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VMFT-401 fighting as 'bad guys'

20 Feb 2003 | Cpl. J. Oliver Johnson

A quick walk through any of the facilities aboard the air station will make apparent the fact that the number of Marines and sailors here has been drastically reduced.

Most of the squadrons here have already been deployed or are in the process of packing up their gear to catch a plane overseas.

One squadron, however, has no plans to deploy. But that doesn't mean they aren't doing their part to help assist with Operation Enduring Freedom.

Marine Fighter Training Squadron-401 stays busy by acting like bad guys, so other squadron can prepare themselves by practicing being the good guys.

"We're professional bad guys," said Maj. Brent Dennis, VMFT-401 director of safety and standardization.

What he means is that he and his coworkers are at the service of other squadrons who want to test their skill against enemy tactics. VMFT-401 pilots simulate these realistic enemy tactics using realistic enemy-style aircraft, said Dennis.

Usually, when a squadron wishes to wage a simulated battle against fellow pilots, they break into two groups, one being good guys and the other made up of the enemy. During the combat exercise, they only get to practice their skills for half of the time. The other half is spent setting up the other group with realistic enemy threats, said Dennis.

But when they request assistance from VMFT-401, they get a chance to defend themselves against the enemy's tactics throughout the entire exercise, which maximizes the time they actually spend learning, said Dennis.

And since VMFT-401 is the only squadron in the Marine Corps with the F-5 Tiger aircraft, the experience of fighting against them is something not found anywhere else, except for maybe in an actual battle.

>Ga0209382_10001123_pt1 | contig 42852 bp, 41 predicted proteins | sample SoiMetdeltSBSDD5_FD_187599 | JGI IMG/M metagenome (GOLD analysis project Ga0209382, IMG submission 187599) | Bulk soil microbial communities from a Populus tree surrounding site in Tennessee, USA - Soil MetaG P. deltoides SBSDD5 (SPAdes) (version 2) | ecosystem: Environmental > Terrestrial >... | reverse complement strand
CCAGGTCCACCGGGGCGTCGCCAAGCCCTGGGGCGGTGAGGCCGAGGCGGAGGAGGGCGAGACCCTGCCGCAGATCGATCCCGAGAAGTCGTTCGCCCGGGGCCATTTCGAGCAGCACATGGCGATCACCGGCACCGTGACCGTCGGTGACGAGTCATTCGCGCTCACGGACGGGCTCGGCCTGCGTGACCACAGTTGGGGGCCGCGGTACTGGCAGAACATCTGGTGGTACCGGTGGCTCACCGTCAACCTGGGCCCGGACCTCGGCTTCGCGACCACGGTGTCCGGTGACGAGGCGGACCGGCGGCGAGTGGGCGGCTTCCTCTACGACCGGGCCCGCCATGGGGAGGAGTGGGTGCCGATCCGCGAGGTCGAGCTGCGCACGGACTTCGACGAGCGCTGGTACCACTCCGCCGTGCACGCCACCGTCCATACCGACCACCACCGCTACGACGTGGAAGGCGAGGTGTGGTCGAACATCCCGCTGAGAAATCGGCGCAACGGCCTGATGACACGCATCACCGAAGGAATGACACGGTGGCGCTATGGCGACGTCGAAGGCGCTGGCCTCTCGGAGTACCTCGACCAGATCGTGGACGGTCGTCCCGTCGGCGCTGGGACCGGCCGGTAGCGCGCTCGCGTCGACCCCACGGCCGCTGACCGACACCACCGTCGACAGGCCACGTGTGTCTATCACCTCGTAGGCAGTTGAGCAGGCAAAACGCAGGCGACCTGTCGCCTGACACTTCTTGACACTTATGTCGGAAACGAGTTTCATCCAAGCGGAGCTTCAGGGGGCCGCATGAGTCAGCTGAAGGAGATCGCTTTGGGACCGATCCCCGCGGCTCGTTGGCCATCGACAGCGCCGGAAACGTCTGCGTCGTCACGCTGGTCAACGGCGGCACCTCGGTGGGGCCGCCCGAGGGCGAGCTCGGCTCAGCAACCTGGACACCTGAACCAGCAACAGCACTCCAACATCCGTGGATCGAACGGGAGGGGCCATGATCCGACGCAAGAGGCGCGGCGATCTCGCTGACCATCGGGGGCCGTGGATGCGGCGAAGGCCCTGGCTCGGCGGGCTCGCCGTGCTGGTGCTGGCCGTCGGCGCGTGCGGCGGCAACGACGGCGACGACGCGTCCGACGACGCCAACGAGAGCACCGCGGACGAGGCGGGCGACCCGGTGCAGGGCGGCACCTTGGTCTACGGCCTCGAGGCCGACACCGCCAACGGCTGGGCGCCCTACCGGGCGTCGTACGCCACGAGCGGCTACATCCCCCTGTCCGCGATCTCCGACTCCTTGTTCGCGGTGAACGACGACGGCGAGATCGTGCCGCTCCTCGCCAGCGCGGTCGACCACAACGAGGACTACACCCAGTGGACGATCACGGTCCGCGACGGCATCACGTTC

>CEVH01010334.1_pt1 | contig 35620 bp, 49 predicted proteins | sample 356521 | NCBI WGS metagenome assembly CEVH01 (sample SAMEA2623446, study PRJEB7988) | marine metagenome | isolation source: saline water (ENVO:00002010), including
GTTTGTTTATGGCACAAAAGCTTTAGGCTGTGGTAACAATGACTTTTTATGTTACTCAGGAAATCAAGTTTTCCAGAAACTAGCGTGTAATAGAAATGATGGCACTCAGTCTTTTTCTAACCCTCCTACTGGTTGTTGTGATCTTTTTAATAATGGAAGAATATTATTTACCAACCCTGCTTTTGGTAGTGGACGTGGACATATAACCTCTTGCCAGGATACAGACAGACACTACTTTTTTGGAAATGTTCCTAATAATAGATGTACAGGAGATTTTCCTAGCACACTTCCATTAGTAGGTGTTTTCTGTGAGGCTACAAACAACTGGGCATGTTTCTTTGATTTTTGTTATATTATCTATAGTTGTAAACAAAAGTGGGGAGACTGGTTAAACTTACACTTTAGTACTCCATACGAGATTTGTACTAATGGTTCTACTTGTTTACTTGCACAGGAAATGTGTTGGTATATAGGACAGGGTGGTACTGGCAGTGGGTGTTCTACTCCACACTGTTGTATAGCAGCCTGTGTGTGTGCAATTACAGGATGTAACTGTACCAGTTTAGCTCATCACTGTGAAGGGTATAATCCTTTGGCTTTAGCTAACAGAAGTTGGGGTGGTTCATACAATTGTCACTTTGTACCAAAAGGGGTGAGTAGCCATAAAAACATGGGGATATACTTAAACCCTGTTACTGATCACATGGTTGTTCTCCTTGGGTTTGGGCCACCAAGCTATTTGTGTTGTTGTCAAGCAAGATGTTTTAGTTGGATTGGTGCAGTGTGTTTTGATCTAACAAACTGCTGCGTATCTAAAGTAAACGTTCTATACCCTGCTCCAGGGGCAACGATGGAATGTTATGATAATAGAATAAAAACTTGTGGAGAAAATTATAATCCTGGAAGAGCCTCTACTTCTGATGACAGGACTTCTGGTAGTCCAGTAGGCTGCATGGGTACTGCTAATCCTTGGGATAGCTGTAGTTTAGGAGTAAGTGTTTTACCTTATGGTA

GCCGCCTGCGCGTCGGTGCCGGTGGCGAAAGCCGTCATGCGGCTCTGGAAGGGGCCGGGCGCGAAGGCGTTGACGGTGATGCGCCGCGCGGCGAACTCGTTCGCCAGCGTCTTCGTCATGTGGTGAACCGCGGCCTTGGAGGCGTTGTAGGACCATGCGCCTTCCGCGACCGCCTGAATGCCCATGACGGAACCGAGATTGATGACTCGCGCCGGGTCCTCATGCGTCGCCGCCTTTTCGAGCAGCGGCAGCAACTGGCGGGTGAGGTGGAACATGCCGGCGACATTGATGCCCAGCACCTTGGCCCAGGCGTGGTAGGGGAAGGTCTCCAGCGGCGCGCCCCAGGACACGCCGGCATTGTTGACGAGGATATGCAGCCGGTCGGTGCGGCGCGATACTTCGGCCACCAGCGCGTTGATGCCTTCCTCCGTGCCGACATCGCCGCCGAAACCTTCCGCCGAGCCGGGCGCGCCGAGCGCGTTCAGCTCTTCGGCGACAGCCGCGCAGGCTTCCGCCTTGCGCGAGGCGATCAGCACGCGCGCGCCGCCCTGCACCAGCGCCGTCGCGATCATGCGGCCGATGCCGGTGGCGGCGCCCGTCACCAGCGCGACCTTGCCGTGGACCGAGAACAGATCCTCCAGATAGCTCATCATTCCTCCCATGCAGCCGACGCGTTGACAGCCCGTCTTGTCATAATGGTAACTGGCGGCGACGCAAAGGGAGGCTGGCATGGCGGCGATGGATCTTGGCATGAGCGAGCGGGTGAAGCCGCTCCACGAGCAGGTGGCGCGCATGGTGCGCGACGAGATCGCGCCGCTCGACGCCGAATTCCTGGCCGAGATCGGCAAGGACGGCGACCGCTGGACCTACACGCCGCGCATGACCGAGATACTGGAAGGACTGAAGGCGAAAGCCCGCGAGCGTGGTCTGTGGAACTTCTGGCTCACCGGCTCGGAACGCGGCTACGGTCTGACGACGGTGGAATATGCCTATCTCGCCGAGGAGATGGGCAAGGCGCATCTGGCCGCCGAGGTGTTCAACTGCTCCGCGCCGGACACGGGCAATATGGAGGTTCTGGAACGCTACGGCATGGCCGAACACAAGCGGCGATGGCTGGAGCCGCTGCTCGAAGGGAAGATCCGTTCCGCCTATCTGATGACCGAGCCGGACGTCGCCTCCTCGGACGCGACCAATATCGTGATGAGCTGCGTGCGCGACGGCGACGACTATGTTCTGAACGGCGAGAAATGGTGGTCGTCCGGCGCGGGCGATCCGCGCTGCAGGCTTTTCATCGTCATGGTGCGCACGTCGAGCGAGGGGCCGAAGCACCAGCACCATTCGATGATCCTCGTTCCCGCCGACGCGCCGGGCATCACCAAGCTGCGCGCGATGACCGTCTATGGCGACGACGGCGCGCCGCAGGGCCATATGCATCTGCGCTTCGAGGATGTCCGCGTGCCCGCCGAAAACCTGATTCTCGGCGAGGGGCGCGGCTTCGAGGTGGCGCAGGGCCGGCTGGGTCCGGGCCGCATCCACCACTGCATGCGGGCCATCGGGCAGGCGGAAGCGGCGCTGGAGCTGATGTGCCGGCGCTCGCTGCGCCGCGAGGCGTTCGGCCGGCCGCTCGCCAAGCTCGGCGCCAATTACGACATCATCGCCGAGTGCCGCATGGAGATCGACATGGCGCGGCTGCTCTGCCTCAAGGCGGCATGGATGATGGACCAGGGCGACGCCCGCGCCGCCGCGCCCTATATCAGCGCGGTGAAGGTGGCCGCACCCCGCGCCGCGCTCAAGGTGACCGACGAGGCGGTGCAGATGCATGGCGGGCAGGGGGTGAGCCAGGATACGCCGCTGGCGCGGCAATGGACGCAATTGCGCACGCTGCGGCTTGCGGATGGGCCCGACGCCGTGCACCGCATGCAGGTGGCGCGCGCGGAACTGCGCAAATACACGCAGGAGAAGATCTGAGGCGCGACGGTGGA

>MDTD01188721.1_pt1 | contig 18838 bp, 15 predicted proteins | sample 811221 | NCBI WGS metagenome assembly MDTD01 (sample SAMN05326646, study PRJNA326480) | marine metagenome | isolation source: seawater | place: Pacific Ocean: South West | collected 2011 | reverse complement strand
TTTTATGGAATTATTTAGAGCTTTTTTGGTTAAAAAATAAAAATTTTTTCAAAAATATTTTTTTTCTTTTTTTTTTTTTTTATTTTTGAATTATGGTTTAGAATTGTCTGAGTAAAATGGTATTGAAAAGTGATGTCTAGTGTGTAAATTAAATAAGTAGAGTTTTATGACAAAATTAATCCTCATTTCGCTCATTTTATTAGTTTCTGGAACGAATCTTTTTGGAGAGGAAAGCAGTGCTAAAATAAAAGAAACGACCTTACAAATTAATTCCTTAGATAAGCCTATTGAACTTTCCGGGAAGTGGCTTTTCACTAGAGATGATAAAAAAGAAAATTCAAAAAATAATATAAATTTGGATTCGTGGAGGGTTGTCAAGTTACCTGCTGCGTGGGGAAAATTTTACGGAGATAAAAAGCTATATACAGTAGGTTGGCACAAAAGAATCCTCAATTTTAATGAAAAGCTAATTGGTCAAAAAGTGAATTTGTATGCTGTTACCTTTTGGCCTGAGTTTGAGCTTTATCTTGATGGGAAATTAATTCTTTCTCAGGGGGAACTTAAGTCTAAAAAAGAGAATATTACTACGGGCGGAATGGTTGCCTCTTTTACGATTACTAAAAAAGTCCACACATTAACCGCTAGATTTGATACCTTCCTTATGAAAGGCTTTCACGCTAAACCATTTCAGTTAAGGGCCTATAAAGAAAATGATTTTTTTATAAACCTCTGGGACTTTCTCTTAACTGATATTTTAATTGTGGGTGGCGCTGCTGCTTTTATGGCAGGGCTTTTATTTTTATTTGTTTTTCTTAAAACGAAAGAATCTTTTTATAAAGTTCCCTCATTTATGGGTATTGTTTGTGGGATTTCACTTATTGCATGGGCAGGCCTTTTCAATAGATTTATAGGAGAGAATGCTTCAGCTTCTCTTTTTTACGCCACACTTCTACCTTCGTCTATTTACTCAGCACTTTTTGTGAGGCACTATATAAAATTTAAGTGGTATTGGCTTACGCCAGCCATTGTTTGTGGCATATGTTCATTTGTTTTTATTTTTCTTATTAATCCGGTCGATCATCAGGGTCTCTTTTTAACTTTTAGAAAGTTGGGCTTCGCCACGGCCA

The psychical performance of the Tiger, including the turning and speed capabilities, sets it apart from any other aircraft in the Marine Corps' inventory, said Maj. Edward L. O'Connor, assistant operations director at VMFT-401.

"We're the only professional adversaries the Marine Corps has," said O'Connor, who explained that their main purpose is to provide accurate and effective simulation of real-world threats, using threatening aircraft.

The squadron has eight full-time pilots, which means that they are either active-duty or active reservists, and 12 inactive reserve pilots. The reservists are all pilots for commercial passenger or cargo airlines. O'Connor used to fly for Southwest Airlines prior to being activated, he said.

VMFT-401 also saves the government money by contracting civilian mechanics from Sikorsky Support Services to work on their jets, as opposed to military personnel.

Since the civilian mechanics can't deploy and they change stations very rarely, this allows the squadron to always have experienced mechanics in the shop, and it also drastically reduces the time needed having to get new mechanics trained, said Dennis.

VMFT-401 has to always be on their toes, checking out what other nations have and how they are improving their tactics and aircraft.

"You can't discount a threat, regardless of its likelihood," said Dennis. "We have to train for the next war, not the last one."

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